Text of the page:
Far away, so close
Beloved Sacramento rock band Far broke up more than a decade ago. Now they’re reunited with a new record—and old struggles.
Sacramento, CA 95814
Far’s lead singer Jonah Matranga is alone in England in a hotel room, pacing. He’s just read a nasty e-mail from Far guitarist Shaun Lopez, who’s half a world away in Los Angeles. Jonah fires back a sharp reply. They’re having another fight. An ugly one.
The duo has been writing songs for Far’s new album, the band’s first in a dozen years, but penning rock tunes sometimes comes a lot easier than simple conversation for Jonah and Shaun. Tensions have come to head. The two are upset, arguing like brothers, saying all those things you never mean but let out anyway. Shaun calls Jonah “an idiot.” Jonah calls Shaun an “asshole.” And a lot worse.
“How is this person who is so close to me saying these horrible things?” Jonah ponders afterward. He turns feelings into words, lyrics: “Why do we fight like this? It’s precious what we have. It’s dying.”
As any Sacramentan who gives a damn about rock music already knows, Jonah and Shaun’s band, Far, owned the local scene, along with Deftones and Cake, during the early 1990s. The group, a rock foursome including Sacto natives John Gutenberger on bass and drummer Chris Robyn, attracted faithful teenaged fans in numbers unmatched by any Sacto band even two decades since, kids seduced by strident rock riffs and thoughtful, melodic songwriting. Even Sony Music Entertainment fell under Far’s spell, inking the band to a record deal.
One could argue that Far is the most beloved Sacramento rock band ever.
But brothers punch hard. And, like Jonah’s vulnerable, sincere vocals and Shaun’s thunderous, incisive guitar, the two Far bandmates didn’t always hit it off, their passion for music not always outweighing frustrations with each other.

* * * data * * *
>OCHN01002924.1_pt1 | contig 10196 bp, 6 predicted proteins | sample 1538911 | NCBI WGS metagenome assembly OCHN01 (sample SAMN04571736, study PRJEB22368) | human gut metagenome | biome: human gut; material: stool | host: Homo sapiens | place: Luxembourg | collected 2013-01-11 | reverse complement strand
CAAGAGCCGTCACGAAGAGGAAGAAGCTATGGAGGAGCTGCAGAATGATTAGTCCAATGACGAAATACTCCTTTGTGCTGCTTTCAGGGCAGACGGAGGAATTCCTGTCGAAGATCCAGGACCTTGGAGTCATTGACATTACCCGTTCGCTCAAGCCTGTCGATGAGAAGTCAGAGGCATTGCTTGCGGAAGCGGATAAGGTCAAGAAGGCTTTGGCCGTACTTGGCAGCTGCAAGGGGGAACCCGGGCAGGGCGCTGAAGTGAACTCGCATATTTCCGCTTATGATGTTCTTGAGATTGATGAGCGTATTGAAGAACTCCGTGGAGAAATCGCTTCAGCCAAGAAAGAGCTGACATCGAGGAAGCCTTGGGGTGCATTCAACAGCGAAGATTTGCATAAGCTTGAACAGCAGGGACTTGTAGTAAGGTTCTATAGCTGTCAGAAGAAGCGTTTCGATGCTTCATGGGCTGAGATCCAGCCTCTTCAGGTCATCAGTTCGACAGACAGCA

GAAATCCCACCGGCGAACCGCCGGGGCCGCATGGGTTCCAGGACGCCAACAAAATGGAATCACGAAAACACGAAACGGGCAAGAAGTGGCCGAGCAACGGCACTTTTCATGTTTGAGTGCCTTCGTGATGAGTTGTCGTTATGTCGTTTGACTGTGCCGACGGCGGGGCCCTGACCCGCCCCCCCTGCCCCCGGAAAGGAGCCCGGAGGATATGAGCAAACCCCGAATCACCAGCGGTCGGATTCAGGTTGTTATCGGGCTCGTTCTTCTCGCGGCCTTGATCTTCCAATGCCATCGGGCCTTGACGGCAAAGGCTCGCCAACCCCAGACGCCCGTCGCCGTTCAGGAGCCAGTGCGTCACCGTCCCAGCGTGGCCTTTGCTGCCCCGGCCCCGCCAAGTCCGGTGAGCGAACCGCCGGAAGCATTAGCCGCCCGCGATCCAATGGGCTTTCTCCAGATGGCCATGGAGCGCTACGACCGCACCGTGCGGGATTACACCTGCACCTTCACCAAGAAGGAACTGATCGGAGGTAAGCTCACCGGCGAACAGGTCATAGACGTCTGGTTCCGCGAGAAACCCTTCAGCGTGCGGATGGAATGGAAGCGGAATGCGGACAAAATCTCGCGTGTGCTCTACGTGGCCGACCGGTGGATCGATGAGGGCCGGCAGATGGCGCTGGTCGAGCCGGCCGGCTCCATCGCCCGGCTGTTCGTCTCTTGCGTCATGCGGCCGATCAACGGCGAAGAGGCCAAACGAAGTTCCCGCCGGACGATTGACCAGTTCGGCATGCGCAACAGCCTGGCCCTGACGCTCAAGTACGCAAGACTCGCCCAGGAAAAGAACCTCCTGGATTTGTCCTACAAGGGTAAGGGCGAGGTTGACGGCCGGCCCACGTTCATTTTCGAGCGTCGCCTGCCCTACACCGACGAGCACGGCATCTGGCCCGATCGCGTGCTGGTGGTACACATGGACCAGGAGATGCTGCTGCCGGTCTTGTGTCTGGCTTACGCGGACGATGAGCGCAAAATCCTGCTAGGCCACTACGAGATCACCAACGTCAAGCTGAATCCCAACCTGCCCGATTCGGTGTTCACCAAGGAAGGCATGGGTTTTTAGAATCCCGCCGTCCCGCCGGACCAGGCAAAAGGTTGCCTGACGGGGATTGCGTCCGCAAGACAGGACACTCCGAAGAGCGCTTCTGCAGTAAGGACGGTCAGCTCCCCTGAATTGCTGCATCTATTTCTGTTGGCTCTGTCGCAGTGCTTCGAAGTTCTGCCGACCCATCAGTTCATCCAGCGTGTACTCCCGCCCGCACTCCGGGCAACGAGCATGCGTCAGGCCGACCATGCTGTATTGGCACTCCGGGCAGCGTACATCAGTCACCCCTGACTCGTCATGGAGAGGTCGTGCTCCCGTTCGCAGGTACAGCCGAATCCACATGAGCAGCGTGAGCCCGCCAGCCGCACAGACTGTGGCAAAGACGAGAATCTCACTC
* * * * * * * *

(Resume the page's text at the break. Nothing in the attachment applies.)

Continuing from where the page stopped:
In 1998, Far broke up. The guys moved on, started other bands. Fans were shocked. But it was over. End of story.
Well, not so fast.
After a decade apart, Far surprisingly reunited. This month, they have a new album, the first in more than a decade, and the band plays Sacramento on Tuesday, May 18, for only the second time in a dozen years.
Sure, art is often the result of struggle and conflict. Jonah and Shaun know this. So will music prevail in the end and soothe Far’s soul? As Jonah says, can a good chorus or riff “make everything else go away”?
You’ve seen Almost Famous. Rock ’n’ roll can save the world, right?A Far is born
The San Francisco Bay tide glides over the shore, wiping away beachcombers’ footprints in the sand. A few sailboats dot the waves just west of the Golden Gate Bridge. It’s sunny, clear, a horizon never-ending—which is odd, because it’s usually foggy, overcast and crummy on this side of the city.
Jonah’s parked his car overlooking the beach cove, which is quiet this Saturday morning in March. He’s playing songs from Far’s new album, At Night We Live, because neither he nor Shaun wants to give over tangible copies to the press. Or even friends. Leaks, illegal downloads, who knows—Jonah says “no one else” has a copy.
“I already feel that we’re on the borderline of being at an unseemly age to play really loud music,” warns Jonah, 40, before bumping the opening track, titled “Deafening”—and aptly so. The song kicks off with a muted scream. Then Shaun’s guitar rips it, a pit bull’s teeth gnawing flesh.
Jonah still looks in his 30s, what with his pierced ear, just-a-touch-of-grayed short hair and youthful enthusiasm, especially when discussing music. But he seems nervous about not getting any younger when it comes to rock. “I feel it’s so embarrassing when old guys get together to play rock ’n’ roll. I feel like I’m watching a wax museum.”
Jonah is the elder member of Far; in 1991, he moved to Sacramento after attending college in Southern California. And he was an outsider: Born into a Jewish family in Massachusetts, he describes himself as a “weirdo” who got into guitar in the sixth grade. During high school, he wrote folk songs, listened to Rickie Lee Jones and even joined a break-dancing troupe. And got wasted a lot.
“I pretty much did enough drugs between the ages of 12 and 17 for someone who does drugs their entire life,” Jonah says; he’s sober now and hasn’t gotten drunk or used since his teens.